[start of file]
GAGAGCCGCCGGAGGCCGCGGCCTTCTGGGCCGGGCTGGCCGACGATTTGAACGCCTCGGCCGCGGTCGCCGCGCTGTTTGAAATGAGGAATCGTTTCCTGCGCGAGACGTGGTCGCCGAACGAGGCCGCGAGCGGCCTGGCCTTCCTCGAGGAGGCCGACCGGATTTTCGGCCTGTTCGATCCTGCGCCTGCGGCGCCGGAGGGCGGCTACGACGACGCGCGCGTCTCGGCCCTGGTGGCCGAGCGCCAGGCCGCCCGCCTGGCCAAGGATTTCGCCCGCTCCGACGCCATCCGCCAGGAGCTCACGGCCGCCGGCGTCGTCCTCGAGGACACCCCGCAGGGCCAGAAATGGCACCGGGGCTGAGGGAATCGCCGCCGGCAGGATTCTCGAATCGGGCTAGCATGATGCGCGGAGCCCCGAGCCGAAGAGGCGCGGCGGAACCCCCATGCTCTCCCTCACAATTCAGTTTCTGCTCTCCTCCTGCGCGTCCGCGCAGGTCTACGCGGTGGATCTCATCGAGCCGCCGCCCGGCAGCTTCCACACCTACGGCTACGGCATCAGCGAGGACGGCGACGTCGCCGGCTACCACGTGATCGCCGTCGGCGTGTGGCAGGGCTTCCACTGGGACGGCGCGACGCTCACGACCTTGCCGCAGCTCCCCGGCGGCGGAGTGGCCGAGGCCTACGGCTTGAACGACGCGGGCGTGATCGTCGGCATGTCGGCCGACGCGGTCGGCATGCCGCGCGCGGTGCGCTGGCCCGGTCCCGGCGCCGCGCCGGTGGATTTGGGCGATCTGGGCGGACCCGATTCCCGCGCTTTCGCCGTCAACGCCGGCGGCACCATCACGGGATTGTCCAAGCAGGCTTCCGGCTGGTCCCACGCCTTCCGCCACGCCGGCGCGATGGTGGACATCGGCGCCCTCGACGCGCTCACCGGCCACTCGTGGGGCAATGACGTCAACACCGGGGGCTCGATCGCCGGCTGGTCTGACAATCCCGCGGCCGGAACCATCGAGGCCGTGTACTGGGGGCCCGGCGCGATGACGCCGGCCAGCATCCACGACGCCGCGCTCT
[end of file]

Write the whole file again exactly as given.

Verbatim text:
GAGAGCCGCCGGAGGCCGCGGCCTTCTGGGCCGGGCTGGCCGACGATTTGAACGCCTCGGCCGCGGTCGCCGCGCTGTTTGAAATGAGGAATCGTTTCCTGCGCGAGACGTGGTCGCCGAACGAGGCCGCGAGCGGCCTGGCCTTCCTCGAGGAGGCCGACCGGATTTTCGGCCTGTTCGATCCTGCGCCTGCGGCGCCGGAGGGCGGCTACGACGACGCGCGCGTCTCGGCCCTGGTGGCCGAGCGCCAGGCCGCCCGCCTGGCCAAGGATTTCGCCCGCTCCGACGCCATCCGCCAGGAGCTCACGGCCGCCGGCGTCGTCCTCGAGGACACCCCGCAGGGCCAGAAATGGCACCGGGGCTGAGGGAATCGCCGCCGGCAGGATTCTCGAATCGGGCTAGCATGATGCGCGGAGCCCCGAGCCGAAGAGGCGCGGCGGAACCCCCATGCTCTCCCTCACAATTCAGTTTCTGCTCTCCTCCTGCGCGTCCGCGCAGGTCTACGCGGTGGATCTCATCGAGCCGCCGCCCGGCAGCTTCCACACCTACGGCTACGGCATCAGCGAGGACGGCGACGTCGCCGGCTACCACGTGATCGCCGTCGGCGTGTGGCAGGGCTTCCACTGGGACGGCGCGACGCTCACGACCTTGCCGCAGCTCCCCGGCGGCGGAGTGGCCGAGGCCTACGGCTTGAACGACGCGGGCGTGATCGTCGGCATGTCGGCCGACGCGGTCGGCATGCCGCGCGCGGTGCGCTGGCCCGGTCCCGGCGCCGCGCCGGTGGATTTGGGCGATCTGGGCGGACCCGATTCCCGCGCTTTCGCCGTCAACGCCGGCGGCACCATCACGGGATTGTCCAAGCAGGCTTCCGGCTGGTCCCACGCCTTCCGCCACGCCGGCGCGATGGTGGACATCGGCGCCCTCGACGCGCTCACCGGCCACTCGTGGGGCAATGACGTCAACACCGGGGGCTCGATCGCCGGCTGGTCTGACAATCCCGCGGCCGGAACCATCGAGGCCGTGTACTGGGGGCCCGGCGCGATGACGCCGGCCAGCATCCACGACGCCGCGCTCT